This past week at Morning Prayer we were led deeper into the murky family dynamics that lie at the heart of our spiritual tradition. Esau and Jacob are twins, always at odds. Their mother Rebekah, connives shamelessly on behalf of her favorite, Jacob, with the eventual result that Jacob has to go into hiding to escape the Esau’s fratricidal wrath.

Jacob is a conniving hustler, yet the Bible, while sympathetic to Esau, clearly represents Jacob as the chosen Man of God, the heir of Abraham’s vision and namesake of Israel. In the coming weeks we will hear how Jacob, in one of the Bible’s most powerfully moving episodes, came to be reconciled with Esau.

I suppose some people might be scandalized to learn that the roots of our faith lie in stories of tribal politics and sibling rivalries. For me, it is just the opposite. To me, it suggests that our own family dynamics and histories can also become part of God’s project of redemption and reconciliation. If Jacob and Esau can be reconciled, so can we.

It might also be reassuring for us as Anglicans to know that Henry the Eighth was not the first conniving politician to serve as an instrument of God’s saving activity.

Thursday, February 2, 2012

Horrendous Readings at Morning Prayer


Wow. All week long at Morning Prayer we have been subjected to a flood of deeply moving and disconcerting stories from the oldest layers of the Old Testament. To mention just one, on Monday we heard about the infamous city of Sodom, where “the men of Sodom, both young and old”, surrounded the house of Lot, Abraham’s brother, with the intention of raping the two mysterious male visitors whom he had invited to spend the night. This presents an appalling and disgraceful scene, and has been used as a primary proof-text by those who regard homosexuality as an abomination in the eyes of God.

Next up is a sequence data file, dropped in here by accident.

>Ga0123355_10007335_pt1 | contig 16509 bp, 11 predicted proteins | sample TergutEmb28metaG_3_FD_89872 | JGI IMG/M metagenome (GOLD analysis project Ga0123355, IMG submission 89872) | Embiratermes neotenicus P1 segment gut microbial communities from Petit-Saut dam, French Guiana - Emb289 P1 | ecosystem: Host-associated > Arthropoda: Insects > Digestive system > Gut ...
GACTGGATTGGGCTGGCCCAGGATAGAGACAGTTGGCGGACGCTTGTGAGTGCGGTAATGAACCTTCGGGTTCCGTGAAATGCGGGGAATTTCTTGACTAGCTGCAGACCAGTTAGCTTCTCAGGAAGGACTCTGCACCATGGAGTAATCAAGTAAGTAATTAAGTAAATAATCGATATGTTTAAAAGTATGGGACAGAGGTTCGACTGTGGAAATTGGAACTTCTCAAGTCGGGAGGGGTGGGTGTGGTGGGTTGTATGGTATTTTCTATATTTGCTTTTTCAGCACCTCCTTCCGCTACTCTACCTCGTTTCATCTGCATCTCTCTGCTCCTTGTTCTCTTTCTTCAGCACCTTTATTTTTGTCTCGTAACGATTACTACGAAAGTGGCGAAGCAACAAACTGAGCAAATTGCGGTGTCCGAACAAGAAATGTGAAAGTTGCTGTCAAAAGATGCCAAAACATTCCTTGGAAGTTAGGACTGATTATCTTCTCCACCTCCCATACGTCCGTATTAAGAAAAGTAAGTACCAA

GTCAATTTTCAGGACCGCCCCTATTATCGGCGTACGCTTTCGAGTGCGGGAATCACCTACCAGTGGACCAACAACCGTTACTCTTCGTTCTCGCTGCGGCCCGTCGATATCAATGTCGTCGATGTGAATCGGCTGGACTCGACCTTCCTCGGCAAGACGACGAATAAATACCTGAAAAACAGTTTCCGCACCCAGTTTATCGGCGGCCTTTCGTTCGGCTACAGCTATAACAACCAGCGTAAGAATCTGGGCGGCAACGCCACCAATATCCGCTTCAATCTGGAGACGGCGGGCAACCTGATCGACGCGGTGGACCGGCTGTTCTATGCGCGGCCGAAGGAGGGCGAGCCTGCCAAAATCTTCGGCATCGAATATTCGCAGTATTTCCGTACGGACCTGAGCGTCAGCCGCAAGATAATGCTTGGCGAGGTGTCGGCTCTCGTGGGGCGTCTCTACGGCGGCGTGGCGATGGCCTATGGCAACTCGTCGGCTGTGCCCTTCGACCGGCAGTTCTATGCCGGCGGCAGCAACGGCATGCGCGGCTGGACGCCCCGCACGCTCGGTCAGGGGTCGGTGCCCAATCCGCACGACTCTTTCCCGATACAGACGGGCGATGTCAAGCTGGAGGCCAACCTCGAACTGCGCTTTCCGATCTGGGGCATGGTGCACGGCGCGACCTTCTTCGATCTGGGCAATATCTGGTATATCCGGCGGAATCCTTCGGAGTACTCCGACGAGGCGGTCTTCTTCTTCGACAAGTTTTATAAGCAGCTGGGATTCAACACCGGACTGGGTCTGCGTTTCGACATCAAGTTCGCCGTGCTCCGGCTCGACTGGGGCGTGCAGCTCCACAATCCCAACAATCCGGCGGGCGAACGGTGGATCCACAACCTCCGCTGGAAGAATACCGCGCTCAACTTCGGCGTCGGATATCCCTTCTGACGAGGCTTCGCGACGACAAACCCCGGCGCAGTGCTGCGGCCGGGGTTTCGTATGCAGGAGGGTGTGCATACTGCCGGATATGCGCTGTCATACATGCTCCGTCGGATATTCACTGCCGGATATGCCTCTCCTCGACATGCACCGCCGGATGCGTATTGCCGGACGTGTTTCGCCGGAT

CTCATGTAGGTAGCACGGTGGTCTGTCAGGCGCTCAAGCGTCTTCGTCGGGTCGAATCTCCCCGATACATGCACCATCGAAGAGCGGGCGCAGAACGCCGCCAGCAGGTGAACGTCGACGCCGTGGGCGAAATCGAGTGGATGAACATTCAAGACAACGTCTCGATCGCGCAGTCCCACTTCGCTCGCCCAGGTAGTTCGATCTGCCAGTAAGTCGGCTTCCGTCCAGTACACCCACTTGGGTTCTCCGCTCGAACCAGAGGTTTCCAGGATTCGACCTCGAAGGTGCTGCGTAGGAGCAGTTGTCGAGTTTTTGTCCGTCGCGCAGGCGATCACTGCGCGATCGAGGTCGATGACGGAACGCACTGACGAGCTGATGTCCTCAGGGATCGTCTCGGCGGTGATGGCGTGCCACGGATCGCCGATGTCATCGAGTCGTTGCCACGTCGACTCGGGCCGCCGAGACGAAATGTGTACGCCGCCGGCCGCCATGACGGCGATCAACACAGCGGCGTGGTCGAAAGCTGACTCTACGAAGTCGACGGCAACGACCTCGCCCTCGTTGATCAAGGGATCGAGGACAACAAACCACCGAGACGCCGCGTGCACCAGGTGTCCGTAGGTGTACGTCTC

The most shocking element in this story, however, is one that ancient scribes and story-tellers may not even have noticed, because of their assumptions regarding the subservience of women. It occurs when Lot “went out of the door to the men, shut the door after him, and said, ‘I beg you, my brothers, do not act so wickedly. Look, I have two daughters who have not known a man; let me bring them out to you, and do to them as you please; only do nothing to these men, for they have come under the shelter of my roof.” (Italics mine). (Genesis 19:6)

I also have two daughters. Given that Lot is as close to being a “good” man as there is in this story, hearing it makes me feel ashamed to be a male.

I hear this as a story about the horrendous evil of sexual violence, whoever perpetrates it. I also hear it as an early example of how God identifies with those who, like Lot’s daughters, are the most vulnerable and powerless.

In The Book of Genesis the path to redemption involves Angels who use divine power to strike their would-be rapists blind, and then proceed to nuke the City and everyone in it (even the women who had no part in the perverse shenanigans at Lot’s house). These ancient stories need Christ to complete them, and Christ needs us to complete his story. How do we do that?

For me, it means

1) taking advantage of every opportunity to hug my daughters;

2) do what I can to assure that no one’s daughter (or son) is victimized, commodified, brutalized, or exploited;

3) do what I can to ensure that the sacred text of the Bible not be used by those in power to dominate and abuse those who have less of it.

Other thoughts…?